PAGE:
Food education – fit for the future?

The current National Curriculum (England) for D&T Cooking and Nutrition Key Stage 1-3 has been in place since 2014 and is likely to be reviewed shortly. A lot has happened since 2014, including: 

  • more schools becoming academies and adapting versions of national curriculum subjects
  • the publication of core food competences (adopted internationally) that set out in detail what should be learned by key age related points
  • the removal of A Levels in Home Economics: Food and Nutrition and Food Technology – see articles by Davies/Ballam and Davies
  • food teaching ‘standards’ for teachers – knoweldge and skills (primary and secondary)
  • publication of characteristics of good practice in food teaching (primary, secondary and additional needs)
  • research into the curriculum and food teaching: Food Education Learning Landscape
  • publication of key government policy documents, such as the National Food Strategy recommendation and Levelling up reports, exploring how food and diet underpins the health, well-being and potential of our society and expressing concern that too many young people are still leaving education without the skills and knowledge to cook and live healthily
  • Government promoting accountability and transparency of school food arrangements by encouraging schools to complete a statement on their school websites, which sets out their whole school approach to food.

In 2023 key players have begun to ask questions of the Food Teachers Centre to understand the shape and content of food education ready for any curriculum change in England.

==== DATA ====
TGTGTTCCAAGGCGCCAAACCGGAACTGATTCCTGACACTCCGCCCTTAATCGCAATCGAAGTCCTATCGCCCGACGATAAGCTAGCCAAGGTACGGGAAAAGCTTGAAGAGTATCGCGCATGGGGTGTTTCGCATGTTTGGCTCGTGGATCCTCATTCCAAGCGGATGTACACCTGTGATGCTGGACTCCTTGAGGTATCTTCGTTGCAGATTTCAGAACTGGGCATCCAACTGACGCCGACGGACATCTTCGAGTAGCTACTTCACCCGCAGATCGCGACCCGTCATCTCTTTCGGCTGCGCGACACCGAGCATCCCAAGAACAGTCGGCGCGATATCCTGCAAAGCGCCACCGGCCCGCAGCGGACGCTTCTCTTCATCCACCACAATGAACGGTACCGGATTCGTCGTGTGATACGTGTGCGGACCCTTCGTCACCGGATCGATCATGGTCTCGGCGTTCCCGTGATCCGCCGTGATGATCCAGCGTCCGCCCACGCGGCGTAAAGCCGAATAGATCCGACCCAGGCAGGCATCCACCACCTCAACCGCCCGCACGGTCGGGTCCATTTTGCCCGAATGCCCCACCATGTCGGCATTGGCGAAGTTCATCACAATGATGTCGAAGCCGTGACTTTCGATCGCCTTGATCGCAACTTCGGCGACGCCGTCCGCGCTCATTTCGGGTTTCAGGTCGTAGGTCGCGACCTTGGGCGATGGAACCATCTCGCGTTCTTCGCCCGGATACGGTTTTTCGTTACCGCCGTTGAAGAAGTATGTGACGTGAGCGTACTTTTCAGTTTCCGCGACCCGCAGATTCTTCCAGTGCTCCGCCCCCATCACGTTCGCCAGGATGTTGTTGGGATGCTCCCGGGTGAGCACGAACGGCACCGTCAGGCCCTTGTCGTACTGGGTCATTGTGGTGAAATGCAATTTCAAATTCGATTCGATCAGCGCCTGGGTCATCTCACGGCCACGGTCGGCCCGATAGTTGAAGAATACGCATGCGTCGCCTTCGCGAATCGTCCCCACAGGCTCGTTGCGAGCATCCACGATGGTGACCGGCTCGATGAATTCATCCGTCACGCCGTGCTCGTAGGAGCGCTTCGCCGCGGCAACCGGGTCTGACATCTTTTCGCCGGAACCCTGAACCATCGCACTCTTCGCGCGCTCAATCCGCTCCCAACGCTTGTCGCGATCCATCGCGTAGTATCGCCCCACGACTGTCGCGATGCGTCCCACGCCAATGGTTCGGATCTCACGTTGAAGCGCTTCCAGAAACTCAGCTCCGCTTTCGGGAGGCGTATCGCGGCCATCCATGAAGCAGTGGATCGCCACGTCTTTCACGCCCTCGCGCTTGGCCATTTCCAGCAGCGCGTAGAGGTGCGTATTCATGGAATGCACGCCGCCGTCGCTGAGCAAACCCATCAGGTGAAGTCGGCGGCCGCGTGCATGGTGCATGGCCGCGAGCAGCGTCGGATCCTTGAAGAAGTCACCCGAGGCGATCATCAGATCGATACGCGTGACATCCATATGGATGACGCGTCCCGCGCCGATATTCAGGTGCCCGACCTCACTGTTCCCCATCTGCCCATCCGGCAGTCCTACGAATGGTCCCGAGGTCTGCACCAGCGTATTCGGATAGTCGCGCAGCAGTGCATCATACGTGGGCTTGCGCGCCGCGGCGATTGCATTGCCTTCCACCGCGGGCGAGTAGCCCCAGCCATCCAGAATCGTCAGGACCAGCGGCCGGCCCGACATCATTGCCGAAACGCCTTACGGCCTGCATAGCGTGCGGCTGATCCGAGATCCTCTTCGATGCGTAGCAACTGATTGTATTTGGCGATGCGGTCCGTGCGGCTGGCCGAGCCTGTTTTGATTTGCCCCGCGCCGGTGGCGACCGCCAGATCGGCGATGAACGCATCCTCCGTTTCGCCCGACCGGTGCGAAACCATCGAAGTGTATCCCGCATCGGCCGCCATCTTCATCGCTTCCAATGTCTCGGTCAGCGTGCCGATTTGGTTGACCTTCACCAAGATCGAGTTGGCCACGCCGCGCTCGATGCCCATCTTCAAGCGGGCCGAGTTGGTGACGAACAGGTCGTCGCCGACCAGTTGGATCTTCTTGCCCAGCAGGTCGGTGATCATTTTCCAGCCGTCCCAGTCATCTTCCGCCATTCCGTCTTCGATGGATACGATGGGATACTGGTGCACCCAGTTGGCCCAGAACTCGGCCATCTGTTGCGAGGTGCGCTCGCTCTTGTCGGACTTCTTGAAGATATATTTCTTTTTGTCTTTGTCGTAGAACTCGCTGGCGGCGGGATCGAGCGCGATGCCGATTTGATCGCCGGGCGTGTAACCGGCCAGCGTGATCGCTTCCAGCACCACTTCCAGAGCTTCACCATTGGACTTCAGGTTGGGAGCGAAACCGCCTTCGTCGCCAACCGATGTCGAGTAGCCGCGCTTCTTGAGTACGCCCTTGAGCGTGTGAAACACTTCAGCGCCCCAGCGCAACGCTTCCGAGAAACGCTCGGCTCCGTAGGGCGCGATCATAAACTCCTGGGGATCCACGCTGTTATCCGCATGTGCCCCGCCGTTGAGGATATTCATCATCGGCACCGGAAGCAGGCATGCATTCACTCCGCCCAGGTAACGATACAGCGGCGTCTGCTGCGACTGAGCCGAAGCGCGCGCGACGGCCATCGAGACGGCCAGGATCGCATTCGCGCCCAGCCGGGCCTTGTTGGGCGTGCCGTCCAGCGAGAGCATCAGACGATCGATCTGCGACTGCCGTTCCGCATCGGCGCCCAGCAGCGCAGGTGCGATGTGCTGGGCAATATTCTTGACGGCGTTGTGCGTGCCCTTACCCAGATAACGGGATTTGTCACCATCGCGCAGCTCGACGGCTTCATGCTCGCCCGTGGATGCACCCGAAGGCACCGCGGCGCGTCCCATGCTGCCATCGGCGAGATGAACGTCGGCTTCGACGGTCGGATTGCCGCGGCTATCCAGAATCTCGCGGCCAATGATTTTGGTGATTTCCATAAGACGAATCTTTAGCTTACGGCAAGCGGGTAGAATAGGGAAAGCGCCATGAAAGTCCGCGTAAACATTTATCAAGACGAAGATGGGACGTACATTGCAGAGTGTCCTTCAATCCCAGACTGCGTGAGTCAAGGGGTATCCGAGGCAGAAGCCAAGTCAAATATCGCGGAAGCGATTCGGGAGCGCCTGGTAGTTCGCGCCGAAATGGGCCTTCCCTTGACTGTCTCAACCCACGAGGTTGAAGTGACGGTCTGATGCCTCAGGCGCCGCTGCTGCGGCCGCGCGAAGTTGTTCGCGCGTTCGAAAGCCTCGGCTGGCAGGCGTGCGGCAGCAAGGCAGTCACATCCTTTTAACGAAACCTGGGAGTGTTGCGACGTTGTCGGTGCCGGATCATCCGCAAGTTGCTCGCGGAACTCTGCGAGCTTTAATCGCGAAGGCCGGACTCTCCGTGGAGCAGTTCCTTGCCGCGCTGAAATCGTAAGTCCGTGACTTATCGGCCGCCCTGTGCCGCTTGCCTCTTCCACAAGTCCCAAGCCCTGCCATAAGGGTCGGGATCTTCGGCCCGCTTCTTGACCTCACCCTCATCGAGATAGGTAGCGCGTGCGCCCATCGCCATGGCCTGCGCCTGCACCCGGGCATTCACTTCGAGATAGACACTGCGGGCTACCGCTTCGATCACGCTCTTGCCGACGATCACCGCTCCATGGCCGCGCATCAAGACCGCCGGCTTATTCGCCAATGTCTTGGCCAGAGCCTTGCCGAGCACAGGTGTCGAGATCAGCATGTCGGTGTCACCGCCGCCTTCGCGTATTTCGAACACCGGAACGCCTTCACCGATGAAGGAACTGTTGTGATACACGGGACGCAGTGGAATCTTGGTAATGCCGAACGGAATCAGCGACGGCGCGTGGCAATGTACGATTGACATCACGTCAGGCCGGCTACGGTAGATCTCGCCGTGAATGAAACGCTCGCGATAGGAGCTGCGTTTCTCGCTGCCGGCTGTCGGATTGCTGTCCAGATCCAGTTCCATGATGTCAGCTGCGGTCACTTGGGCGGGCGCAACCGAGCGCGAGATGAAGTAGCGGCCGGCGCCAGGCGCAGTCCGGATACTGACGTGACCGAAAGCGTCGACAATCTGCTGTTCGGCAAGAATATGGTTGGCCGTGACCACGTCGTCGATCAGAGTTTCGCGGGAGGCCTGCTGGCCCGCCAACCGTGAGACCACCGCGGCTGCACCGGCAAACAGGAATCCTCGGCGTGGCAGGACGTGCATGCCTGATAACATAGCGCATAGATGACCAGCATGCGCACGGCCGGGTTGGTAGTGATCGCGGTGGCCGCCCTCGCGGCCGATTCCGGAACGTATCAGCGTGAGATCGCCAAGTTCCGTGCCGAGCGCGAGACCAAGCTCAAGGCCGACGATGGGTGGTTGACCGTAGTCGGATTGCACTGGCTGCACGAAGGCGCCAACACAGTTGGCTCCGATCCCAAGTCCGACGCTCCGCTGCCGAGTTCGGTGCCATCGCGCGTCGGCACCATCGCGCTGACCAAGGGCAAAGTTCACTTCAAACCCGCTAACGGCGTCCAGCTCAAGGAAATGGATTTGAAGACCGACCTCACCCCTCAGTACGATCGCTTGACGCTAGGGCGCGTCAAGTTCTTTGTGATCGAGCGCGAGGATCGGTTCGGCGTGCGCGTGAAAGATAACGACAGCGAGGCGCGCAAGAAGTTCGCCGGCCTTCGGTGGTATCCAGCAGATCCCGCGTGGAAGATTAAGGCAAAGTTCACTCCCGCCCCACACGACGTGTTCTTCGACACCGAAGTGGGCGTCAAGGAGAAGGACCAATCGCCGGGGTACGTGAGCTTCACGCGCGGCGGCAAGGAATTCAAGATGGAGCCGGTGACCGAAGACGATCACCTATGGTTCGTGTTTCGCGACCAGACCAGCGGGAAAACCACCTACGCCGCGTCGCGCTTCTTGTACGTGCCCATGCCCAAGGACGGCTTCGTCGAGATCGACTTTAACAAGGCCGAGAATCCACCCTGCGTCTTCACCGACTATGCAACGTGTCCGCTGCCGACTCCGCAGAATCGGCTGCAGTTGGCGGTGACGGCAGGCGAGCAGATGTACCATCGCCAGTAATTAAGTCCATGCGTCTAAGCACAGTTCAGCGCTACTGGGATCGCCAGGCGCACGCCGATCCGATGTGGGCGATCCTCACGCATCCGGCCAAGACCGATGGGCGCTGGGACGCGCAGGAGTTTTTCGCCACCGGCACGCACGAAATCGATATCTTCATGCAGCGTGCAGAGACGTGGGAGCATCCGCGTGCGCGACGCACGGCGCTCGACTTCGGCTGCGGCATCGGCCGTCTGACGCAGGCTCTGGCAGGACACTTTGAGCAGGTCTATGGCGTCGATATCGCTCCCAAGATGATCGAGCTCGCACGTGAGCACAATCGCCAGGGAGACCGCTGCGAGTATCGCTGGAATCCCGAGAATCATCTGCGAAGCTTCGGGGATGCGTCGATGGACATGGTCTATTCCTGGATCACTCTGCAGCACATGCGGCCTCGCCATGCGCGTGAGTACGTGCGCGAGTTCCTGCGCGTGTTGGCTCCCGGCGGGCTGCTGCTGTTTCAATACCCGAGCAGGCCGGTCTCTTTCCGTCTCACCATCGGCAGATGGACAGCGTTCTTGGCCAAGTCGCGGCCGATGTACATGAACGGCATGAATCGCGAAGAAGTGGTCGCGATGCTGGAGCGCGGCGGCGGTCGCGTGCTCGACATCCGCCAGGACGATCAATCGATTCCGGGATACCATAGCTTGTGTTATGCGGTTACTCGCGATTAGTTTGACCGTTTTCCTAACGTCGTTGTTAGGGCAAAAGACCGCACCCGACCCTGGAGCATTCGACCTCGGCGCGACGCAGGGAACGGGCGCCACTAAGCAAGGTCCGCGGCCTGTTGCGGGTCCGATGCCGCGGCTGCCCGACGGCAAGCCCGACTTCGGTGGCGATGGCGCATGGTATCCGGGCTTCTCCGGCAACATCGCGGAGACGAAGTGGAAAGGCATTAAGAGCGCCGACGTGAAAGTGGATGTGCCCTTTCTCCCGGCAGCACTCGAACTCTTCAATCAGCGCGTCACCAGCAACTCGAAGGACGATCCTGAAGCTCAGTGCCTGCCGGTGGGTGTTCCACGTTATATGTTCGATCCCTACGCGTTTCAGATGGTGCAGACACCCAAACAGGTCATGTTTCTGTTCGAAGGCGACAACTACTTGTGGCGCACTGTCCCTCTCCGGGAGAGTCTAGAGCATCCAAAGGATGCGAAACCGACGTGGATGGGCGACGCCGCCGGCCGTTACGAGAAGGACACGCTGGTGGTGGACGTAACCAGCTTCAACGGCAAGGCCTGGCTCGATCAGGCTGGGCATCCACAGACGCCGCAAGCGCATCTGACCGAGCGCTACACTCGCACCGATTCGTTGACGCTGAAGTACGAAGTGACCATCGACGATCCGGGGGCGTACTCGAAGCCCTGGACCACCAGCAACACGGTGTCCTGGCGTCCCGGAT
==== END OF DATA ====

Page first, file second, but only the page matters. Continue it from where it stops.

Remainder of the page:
These are big questions. If all young people are to get an opportunity to learn the skills and knowledge to cook and live healthily, how should schools plan and implement this? Food has been part of Design and Technology since the start of the National Curriculum in the 1990s; should it remain as part of this subject? Should it stand outside of D&T? 

There are strengths and weaknesses in the different positions and plans that might be adopted by schools.  But what will lead to a strong position for food education? 

Read the full REPORT Here

The Future of Food (England) Survey Headlines

This survey was divided into two distinct sets of questions. Firstly, it starts with asking teachers about the subject and curriculum that they teach NOW to give an overview of how schools are currently interpreting the national curriculum requirements. Secondly, it asks about the FUTURE, and the choices and changes that teachers would make with regards to the next steps of curriculum change.

Food education now

  • 75% are in D&T
  • Only 38% agree/strongly agree that there is enough time to deliver the curriculum effectively
  • 33% are timetabled on rotation for one term, 21% rotation for half year, 18% weekly throughout year
  • Teaching focus: significant for healthy eating, cooking and food hygiene
  • Majority believe that there is a lack of exam choice post 16

Food education future

  • 75% wish to remove Food and Nutrition from D&T
  • Majority believe should be a stand-alone subject (and say that their SLT would agree)
  • 64% believe that the ‘food’ time for D&T should be removed from D&T 
  • Timetabling – 65% ask for this to be weekly throughout year
  • Teaching focus: significant for healthy eating, cooking, food hygiene, and planning & cooking for yourself
  • 87% believe that sustainability should be included
  • 92% ask to continue current GCSE (less science, NEA1)
  • Majority want an A-level
Curriculum review